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US Student Given Hard Labor in N. Korea

US Student Given Hard Labor in N. KoreaUS Student Given Hard Labor in N. Korea

US student Otto Warmbier has been given 15 years hard labor in North Korea for crimes against the state.

Warmbier, 21, was arrested for trying to steal a propaganda sign from a hotel while visiting North Korea in January.

He later appeared on state TV apparently confessing and saying a church group had asked him to bring back a “trophy” from his trip, BBC reported.

North Korea sometimes uses the detention of foreigners as a means of exerting pressure on its adversaries.

The BBC says the 15-year sentence is high compared to those given to foreigners in the past. This could be due to the particularly high tensions at the moment between North Korea and the US, he says.

State media has not yet reported the sentencing, but China’s Xinhua state news agency said it was handed down by the Supreme Court.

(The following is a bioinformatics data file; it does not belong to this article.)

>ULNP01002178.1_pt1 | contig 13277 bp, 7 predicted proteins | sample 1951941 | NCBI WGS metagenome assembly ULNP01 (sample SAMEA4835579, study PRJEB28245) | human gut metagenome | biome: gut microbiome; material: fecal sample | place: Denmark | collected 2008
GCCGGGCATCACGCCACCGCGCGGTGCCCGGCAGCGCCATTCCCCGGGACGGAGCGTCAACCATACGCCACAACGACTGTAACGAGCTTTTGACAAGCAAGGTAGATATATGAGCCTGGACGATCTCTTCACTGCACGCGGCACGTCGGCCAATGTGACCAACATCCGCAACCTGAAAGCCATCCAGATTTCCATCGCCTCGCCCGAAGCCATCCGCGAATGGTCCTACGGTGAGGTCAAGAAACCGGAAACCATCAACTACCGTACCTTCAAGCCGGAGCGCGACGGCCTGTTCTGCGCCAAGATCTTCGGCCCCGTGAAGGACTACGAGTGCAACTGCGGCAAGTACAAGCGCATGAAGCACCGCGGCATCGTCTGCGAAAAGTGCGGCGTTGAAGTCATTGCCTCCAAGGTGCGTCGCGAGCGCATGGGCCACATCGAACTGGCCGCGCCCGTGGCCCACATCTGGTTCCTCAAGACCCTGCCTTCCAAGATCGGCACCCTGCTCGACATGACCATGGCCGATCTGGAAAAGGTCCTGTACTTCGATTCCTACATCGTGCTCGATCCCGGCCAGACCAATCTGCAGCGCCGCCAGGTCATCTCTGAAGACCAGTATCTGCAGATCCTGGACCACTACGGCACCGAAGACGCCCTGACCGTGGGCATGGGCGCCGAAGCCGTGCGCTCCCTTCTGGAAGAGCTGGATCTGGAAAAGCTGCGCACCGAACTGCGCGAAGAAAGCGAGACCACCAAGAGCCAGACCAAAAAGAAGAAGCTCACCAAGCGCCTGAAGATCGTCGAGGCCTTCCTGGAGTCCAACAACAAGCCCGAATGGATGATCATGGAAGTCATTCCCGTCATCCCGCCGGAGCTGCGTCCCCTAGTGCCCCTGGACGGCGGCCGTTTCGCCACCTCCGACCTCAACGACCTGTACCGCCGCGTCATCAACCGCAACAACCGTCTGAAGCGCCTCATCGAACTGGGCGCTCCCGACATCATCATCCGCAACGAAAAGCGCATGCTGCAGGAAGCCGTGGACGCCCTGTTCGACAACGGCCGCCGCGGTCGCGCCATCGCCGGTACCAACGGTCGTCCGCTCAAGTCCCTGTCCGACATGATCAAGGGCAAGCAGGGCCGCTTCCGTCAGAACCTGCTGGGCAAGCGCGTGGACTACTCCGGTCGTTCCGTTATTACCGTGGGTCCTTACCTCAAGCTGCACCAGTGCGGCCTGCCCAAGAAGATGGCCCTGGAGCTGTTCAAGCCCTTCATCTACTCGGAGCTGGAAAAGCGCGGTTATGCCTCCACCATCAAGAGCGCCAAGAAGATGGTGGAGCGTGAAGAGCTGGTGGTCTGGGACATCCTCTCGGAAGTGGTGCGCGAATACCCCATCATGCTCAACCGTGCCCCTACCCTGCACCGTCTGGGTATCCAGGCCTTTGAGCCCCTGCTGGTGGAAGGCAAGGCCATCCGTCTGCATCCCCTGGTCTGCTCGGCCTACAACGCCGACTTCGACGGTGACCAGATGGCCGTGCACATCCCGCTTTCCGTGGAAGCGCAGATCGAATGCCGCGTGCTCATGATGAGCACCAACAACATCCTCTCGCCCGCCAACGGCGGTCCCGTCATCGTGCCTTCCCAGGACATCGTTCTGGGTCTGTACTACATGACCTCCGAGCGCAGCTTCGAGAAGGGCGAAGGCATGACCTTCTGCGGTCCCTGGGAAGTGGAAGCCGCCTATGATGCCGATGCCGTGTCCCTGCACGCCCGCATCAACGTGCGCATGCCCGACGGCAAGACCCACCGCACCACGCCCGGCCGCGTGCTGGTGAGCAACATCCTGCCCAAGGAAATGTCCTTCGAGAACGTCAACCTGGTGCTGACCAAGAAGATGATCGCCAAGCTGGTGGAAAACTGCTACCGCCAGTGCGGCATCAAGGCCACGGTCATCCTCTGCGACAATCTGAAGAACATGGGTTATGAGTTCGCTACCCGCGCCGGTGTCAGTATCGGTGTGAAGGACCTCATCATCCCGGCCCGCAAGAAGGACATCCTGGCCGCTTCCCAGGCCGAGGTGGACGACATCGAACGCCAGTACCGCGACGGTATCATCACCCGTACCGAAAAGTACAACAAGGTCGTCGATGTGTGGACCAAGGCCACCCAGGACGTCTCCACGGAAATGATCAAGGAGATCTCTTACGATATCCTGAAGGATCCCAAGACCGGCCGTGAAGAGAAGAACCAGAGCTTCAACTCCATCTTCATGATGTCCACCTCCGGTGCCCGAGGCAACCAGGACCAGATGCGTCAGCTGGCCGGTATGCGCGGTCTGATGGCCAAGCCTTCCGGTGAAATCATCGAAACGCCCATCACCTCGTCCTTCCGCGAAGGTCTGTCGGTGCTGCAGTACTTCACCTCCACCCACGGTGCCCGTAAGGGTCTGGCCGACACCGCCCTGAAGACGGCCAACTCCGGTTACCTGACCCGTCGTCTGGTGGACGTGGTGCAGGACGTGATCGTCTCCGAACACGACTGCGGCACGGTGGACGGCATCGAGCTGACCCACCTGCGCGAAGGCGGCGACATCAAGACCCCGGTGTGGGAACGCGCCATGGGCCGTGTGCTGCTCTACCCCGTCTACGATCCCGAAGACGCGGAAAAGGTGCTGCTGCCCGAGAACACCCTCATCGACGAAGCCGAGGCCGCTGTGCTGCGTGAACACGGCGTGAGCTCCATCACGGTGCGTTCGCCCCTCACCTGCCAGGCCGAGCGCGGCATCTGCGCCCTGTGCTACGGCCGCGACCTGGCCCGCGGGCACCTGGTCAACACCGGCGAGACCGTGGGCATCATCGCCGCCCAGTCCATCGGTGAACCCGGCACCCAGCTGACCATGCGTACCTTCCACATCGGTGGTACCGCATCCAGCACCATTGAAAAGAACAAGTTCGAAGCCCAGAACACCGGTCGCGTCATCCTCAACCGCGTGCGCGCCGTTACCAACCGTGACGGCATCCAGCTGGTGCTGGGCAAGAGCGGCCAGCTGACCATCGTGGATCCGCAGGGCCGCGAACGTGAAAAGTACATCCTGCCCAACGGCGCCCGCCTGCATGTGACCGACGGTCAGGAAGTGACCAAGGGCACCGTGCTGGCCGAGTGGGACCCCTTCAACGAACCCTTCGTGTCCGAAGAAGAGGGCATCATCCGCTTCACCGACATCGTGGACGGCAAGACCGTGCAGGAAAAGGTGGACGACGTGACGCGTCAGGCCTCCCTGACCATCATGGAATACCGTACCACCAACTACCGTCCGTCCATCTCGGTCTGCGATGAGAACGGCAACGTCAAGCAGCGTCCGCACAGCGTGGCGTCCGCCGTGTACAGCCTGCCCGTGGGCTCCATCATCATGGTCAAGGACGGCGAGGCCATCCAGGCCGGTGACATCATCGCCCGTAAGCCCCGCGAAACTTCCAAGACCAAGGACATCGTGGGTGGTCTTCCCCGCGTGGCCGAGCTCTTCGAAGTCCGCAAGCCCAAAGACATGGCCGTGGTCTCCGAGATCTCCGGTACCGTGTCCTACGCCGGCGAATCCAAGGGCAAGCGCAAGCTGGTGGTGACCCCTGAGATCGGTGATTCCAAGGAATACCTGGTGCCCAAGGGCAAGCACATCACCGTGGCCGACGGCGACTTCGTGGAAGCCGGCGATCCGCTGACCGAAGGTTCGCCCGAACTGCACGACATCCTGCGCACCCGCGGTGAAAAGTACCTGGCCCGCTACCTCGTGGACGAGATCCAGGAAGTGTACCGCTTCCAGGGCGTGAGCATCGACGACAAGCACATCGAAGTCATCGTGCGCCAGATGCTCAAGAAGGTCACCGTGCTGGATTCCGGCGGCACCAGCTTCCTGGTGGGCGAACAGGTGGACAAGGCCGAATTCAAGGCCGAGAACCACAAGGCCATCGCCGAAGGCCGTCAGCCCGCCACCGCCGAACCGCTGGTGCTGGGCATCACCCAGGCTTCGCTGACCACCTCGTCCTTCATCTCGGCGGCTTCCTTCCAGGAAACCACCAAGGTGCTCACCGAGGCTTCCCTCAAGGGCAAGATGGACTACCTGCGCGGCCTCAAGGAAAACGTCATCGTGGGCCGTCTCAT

Warmbier, a student at the University of Virginia, was arrested on 2 January as he was trying to leave North Korea. He was accused of committing “hostile acts”.

The KCNA state news agency said at the time he had gone to North Korea “to destroy the country’s unity” and that he had been “manipulated” by the US government.

At the end of February, at a tearful press conference in Pyongyang, he said he had “committed the crime of taking down a political slogan from the staff holding area of the Yanggakdo International Hotel”.

“The aim of my task was to harm the motivation and work ethic of the Korean people. This was a very foolish aim,” he was quoted as saying. He said it was the “worst mistake” of his life.

The sentencing comes a day after veteran US diplomat Bill Richardson met North Korean officials at the UN in New York to try to push for Warmbier’s release. Richardson has previously been involved in negotiations to secure the release of Americans from North Korean detention.

North Korea has ramped up its hostile rhetoric in recent weeks, after the UN imposed some of its toughest ever sanctions. The sanctions were a response to the North conducting its fourth nuclear test and launching a satellite into space, which was seen as a covert test of banned missile technology.

Financialtribune.com